Episode 7: Mike Brown: Fun and Effective Strategic Planning (Part II)+ Follow
In this episode of the Manage Your Message podcast, host Jim Karrh sits down for a second time with Mike Brown. Mike founded The Brainzooming Group to lead organizations in creating strategic impact and outstanding results with innovative ideas. Mike is also the author of Idea Magnets – 7 Strategies for Cultivating & Attracting Creative Business Leaders. In this conversation Mike shows that strategic planning need not be an organizational chore to be endured—but instead a process to generate creativity, get greater buy-in to the strategic vision, and generate growth.
Brainzooming’s process for developing strategic plans is different than most. They generally start with existing surveys of employees, then incorporate onsite facilitation with online software tools—this accelerates the pace. Mike also mentions the importance of having fun throughout the process. He believes that having fun in the strategic process will help individual employees better connect to the big vision of the company over a longer period of time.
With an improved process in place, how does the organization best implement a strategy and persevere? Mike believes that the first element for success is to listen to your employees. The second key is to let your employees help write the strategy. By incorporating the language and fingerprints of your employees in the strategic plan you make a tangible connection between your big organizational goals and the individuals who will carry it out on a daily basis. Asking good questions and validating the answers from your employees by including their voice in the strategic plan are two ways to ensure that your organization’s strategy is bought by far more people.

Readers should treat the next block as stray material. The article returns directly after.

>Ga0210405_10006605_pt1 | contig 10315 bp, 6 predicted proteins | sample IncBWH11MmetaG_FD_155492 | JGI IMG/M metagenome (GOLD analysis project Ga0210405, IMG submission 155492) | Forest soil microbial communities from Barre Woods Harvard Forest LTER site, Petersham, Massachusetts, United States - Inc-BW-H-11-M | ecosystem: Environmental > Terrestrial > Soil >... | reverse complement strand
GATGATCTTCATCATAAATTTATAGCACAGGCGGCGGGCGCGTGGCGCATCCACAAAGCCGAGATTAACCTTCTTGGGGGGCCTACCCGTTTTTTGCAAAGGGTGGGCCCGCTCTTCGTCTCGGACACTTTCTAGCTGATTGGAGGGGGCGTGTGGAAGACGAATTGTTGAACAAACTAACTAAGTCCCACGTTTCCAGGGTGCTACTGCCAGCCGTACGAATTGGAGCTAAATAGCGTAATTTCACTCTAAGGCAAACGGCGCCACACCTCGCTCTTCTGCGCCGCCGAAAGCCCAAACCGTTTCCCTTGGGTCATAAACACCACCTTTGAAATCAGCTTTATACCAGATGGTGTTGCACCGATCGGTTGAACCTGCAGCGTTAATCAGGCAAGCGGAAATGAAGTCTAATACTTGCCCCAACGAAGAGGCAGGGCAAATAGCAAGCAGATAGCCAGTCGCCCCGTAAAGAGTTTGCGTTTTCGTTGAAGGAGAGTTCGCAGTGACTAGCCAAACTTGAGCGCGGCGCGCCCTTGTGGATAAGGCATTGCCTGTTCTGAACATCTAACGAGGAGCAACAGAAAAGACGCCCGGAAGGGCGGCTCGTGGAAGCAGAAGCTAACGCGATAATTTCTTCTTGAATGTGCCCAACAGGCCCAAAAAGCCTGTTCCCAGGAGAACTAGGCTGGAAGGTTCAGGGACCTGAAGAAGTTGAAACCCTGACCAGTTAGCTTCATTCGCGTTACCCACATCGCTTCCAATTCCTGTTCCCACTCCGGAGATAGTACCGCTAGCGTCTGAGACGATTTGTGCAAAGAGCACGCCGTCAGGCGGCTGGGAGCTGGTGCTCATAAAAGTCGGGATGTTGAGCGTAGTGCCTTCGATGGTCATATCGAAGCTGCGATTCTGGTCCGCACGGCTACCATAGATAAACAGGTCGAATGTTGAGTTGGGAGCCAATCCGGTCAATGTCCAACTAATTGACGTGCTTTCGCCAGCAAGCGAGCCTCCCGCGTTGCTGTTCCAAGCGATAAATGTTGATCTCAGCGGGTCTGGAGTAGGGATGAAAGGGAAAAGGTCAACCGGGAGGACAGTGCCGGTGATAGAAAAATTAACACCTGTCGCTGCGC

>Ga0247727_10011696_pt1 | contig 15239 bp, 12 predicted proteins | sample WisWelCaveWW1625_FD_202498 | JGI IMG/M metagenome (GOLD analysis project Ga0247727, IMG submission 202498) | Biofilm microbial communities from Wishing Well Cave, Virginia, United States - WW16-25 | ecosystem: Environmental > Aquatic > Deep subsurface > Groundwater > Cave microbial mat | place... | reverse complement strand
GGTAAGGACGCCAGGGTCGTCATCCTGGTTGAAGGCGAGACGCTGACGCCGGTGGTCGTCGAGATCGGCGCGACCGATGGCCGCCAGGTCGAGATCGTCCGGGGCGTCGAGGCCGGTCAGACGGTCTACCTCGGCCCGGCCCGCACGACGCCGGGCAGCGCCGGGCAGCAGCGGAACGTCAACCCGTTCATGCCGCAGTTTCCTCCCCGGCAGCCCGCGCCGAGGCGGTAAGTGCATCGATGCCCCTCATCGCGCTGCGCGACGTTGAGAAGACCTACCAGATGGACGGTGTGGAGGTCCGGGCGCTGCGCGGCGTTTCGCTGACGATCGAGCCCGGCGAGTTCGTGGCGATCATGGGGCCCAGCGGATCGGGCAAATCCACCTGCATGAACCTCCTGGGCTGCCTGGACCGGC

Jim asked Mike about common gaps and blind spots that he sees in businesses and their strategic planning. Mike focused on one: the failure to ask questions. He shared a story of a company he recently worked with who thought they were excelling. However, a quick survey of their clients revealed that they were doing a terrible job. How could such a wide gap exist between the opinions and beliefs of the business and client? Because they failed to ask questions. Mike explains how crucial it is for organizations to stay on target and provide excellent work by being perpetually curious.
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